In the field of immigration law, “asylum status” refers to someone who has been granted protection because he or she suffers from persecution. There are specific activities or characteristics that USCIS deems as persecution, so if one is unsure, they should read previous blogs that go into greater detail.
Now that one has established that he or she is deserving of asylum status, the next step is to file your application to the USCIS. Upon receiving your application, USCIS will then categorize each application as an affirmative or defensive process.
Affirmative and defensive processes are different and need to be understood because of the different actions each process will require.
An affirmative asylum application is for applicants who are physically present in the United States and not currently placed in removal proceeding with an immigration judge. These affirmative applicants will file different forms, undergo non-adversarial interviews with consular officers, and must provide a qualified interpreter to the interview (if needed).
After reflecting on USCIS' definition of affirmative asylum proceedings, it is clear that affirmative asylum applications are viewed much more favorably. USCIS promises that the interviews with the officers will be “non-adversarial” while the defensive asylum applicants will be more or less interrogated.
The other type of application is a defensive asylum application, where the applicants do not necessarily have to be in the United States. The main difference between the defensive applicants and the aforementioned is that defensive applicants are currently in the removal process.
These applicants are seeking asylum status because they do not want to be removed from the United States. These defensive applicants will cite similar reasons for why they cannot return to the United States. Reasons often include persecution by race, nationality, religion, or other minority perspectives.
Because these applicants are often facing removal from the United States for various reasons, some people will apply for asylum status as an effort to stay. Naturally, USCIS will look into defensive applications more thoroughly because they want to make sure the individuals are not seeking U.S. residency for ulterior motives.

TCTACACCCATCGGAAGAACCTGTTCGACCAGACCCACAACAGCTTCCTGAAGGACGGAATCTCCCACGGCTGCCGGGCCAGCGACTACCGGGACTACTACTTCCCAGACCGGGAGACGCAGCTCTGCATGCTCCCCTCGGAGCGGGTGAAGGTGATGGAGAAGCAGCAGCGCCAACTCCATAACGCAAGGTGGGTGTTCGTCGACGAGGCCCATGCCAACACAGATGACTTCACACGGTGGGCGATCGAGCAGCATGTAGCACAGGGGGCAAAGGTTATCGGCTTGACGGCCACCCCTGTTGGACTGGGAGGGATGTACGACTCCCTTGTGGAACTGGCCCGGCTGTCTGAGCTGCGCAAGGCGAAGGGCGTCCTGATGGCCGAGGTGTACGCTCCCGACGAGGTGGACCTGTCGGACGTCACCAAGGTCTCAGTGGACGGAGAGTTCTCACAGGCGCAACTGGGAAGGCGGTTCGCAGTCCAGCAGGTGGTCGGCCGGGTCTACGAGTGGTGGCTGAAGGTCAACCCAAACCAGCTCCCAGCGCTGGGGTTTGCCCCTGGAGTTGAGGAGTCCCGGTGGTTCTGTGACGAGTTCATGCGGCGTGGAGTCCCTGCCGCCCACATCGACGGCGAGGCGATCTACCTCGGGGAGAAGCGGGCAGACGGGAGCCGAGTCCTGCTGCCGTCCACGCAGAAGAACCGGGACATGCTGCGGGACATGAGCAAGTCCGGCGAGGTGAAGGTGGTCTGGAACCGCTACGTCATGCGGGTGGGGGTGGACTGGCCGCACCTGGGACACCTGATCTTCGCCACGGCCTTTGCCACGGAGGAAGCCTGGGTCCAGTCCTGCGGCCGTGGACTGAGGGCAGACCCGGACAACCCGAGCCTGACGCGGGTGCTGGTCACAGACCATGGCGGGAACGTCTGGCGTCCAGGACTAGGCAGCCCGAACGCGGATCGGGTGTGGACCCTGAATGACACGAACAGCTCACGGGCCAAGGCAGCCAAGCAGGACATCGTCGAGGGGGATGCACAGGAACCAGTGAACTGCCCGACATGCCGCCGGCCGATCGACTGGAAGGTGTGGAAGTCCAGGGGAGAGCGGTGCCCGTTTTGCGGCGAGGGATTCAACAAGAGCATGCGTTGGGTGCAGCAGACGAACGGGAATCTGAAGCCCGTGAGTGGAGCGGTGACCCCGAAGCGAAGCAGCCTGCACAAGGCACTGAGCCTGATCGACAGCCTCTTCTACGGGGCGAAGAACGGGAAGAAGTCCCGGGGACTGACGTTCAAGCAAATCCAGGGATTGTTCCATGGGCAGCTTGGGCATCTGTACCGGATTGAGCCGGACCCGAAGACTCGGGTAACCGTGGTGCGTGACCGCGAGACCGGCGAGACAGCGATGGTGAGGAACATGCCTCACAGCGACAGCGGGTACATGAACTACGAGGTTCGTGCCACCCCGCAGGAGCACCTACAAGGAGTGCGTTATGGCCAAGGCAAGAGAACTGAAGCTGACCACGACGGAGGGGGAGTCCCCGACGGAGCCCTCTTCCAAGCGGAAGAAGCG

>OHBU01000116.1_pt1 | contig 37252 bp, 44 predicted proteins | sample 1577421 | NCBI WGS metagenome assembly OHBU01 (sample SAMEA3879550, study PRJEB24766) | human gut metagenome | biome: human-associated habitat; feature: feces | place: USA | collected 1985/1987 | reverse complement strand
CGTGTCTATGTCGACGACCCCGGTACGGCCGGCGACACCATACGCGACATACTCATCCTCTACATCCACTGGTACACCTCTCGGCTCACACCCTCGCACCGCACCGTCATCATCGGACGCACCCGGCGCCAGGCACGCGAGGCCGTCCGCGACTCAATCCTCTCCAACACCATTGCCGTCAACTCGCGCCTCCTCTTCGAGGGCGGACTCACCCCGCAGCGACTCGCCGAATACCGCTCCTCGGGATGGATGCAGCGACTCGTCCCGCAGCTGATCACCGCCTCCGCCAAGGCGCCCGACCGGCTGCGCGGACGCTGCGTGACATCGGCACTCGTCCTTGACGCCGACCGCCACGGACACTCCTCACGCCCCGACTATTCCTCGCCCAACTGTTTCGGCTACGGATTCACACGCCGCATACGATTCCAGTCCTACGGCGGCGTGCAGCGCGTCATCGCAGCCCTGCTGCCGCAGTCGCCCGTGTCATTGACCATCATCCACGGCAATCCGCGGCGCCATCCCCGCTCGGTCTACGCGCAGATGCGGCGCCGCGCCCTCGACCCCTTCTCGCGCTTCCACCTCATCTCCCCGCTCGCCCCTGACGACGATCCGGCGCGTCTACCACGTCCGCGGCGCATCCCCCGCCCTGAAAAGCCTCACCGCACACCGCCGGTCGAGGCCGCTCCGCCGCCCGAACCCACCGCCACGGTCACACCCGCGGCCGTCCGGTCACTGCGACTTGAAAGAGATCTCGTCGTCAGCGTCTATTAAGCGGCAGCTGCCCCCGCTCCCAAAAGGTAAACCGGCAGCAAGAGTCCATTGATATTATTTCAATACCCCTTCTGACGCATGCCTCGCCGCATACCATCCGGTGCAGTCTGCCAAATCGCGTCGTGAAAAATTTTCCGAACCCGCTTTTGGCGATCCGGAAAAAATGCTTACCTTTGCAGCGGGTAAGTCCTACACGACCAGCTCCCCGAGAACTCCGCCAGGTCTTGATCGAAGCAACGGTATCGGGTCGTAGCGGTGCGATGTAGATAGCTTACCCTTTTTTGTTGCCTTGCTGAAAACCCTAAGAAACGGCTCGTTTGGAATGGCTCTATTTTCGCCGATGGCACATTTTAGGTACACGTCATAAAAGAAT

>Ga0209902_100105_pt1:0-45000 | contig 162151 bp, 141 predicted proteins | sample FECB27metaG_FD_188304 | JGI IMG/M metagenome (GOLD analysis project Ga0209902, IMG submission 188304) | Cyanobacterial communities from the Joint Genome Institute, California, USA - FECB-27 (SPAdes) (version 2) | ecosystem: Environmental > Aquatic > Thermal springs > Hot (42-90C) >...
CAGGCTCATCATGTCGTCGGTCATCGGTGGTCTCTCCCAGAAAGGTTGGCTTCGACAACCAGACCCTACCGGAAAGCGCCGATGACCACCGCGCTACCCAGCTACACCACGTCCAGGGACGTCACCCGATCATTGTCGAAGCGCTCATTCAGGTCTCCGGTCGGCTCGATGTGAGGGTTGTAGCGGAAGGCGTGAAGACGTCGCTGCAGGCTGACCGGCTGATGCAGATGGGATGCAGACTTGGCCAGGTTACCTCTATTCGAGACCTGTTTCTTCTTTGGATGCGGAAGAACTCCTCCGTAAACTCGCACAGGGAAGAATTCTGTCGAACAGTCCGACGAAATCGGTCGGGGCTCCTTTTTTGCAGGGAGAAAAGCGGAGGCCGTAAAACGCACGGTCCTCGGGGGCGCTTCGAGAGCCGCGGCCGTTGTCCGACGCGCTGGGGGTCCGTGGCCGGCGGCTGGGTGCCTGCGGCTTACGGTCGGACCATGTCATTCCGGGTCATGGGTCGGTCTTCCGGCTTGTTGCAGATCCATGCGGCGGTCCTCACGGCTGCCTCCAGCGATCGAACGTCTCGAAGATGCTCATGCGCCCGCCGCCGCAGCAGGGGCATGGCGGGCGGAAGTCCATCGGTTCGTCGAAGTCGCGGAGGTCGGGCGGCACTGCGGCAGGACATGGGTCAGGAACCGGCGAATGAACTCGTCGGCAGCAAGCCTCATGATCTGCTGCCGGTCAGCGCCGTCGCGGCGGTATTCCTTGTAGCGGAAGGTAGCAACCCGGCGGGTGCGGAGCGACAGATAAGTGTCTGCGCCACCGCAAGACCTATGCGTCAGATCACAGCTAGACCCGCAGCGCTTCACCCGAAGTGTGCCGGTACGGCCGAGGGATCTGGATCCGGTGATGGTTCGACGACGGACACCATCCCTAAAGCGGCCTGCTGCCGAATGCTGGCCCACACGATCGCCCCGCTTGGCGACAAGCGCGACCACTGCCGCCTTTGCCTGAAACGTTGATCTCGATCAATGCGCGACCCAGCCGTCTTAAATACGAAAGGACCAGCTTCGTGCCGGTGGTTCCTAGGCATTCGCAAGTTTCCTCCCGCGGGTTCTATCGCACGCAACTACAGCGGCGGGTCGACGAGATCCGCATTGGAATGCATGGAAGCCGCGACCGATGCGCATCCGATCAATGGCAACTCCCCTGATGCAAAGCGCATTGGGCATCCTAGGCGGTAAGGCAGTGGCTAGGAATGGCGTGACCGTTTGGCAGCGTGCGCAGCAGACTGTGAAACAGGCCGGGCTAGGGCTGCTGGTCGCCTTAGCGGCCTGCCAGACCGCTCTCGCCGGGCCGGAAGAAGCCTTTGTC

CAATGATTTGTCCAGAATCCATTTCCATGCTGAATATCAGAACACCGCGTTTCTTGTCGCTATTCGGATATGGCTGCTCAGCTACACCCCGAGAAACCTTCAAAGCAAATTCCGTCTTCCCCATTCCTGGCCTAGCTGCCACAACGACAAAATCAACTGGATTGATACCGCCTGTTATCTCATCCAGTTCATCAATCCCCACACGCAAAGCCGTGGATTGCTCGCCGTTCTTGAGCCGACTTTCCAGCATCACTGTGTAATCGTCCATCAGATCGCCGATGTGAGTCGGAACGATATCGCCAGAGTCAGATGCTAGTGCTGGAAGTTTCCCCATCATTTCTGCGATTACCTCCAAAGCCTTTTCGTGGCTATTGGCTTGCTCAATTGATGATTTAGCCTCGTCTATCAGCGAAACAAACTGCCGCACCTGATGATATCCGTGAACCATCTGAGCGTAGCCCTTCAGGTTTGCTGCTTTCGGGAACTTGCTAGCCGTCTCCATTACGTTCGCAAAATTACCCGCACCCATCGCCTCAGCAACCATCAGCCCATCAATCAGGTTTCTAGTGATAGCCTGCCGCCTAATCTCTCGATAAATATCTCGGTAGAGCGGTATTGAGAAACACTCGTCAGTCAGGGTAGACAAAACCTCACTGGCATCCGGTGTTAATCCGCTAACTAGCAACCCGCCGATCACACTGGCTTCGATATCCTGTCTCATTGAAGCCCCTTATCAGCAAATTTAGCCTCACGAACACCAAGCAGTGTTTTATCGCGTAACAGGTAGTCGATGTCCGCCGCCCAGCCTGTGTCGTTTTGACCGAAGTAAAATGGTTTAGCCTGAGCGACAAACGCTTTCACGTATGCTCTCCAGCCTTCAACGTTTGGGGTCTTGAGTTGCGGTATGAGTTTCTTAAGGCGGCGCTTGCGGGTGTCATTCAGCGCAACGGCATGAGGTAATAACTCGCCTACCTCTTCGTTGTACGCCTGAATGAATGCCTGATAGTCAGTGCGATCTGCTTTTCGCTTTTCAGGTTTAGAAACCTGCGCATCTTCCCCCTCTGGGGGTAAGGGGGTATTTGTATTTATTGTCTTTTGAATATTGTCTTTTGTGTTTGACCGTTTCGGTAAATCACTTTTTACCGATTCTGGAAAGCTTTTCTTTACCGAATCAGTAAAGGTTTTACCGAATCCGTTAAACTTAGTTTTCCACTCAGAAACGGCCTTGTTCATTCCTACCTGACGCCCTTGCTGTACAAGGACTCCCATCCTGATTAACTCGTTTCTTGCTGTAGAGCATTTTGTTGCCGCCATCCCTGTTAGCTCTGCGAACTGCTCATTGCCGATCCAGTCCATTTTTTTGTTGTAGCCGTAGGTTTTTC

One of the main differences between defensive and affirmative applications is the interviews. As stated on the USCIS website, defensive applicants will have to face an immigration judge and Executive Office for Immigration Review (EOIR).
This process is much more adversarial, where the judge will use interrogation methods to learn more about the individual. The judges and reviewers will use these methods to make sure that the asylum status and fear of persecution is well-founded and legitimate.
For defensive applicants, it is highly advised that they seek experienced legal counsel that specialize in immigration. The right legal team can help prepare an applicant for their big day when they have to go to court and face the immigration judge.
Entering into court without the right immigration lawyer can really hurt your case. When applicants have to be interviewed and questioned in court, many people will get nervous and make statements they do not intend to make. The right legal team will help prepare you for your interviews and make sure you highlight all the points you want to make.
Ultimately, the asylum status granted to thousands of people each year is a crucial process in United States immigration. This program for citizenship saves countless families and children from persecution in their home countries.
However, the asylum process is still very complicated and complex with many rules that interested applicants must still follow. Additionally, cases involving persecution and asylees are often time sensitive.
Any mistake in one's application can cause months of delay and major setbacks. It is best to just find the right legal help and correctly complete the application the first time.
This is an immigration legal blog. It is not intended to be used as legal advice.
For further information please contact the law offices of attorney Ramona Kennedy.
Ms. Ramona Kennedy received her Jurisprudence Doctorate in America and is a licensed attorney in California (USA). Ramona Kennedy is a member of American Immigration Lawyers Association (AILA).
She is licensed to practice in the United States Supreme Court, US Immigration Courts, California Federal Courts of Southern & Central District & All California Courts. Ramona Kennedy is fluent in English and Farsi (reading & writing).
Email: [email protected] Phones: 13106230080 & 19496770063 Telegram & WhatsApp: 19496770063 Office Locations: Los Angeles (Westwood) Location -Openheimer tower 10880 Wilshire Blvd, Suite 1101 Los Angeles CA 90024 Phone: 13106230080 Orange County Locations: Irvine: -7700 Irvine Center Dr. Suite 800, Irvine, CA 92618 Newport Beach: -5000 Birch St, Suite 3000 Newport Beach CA 92660 Phone: 19496770063
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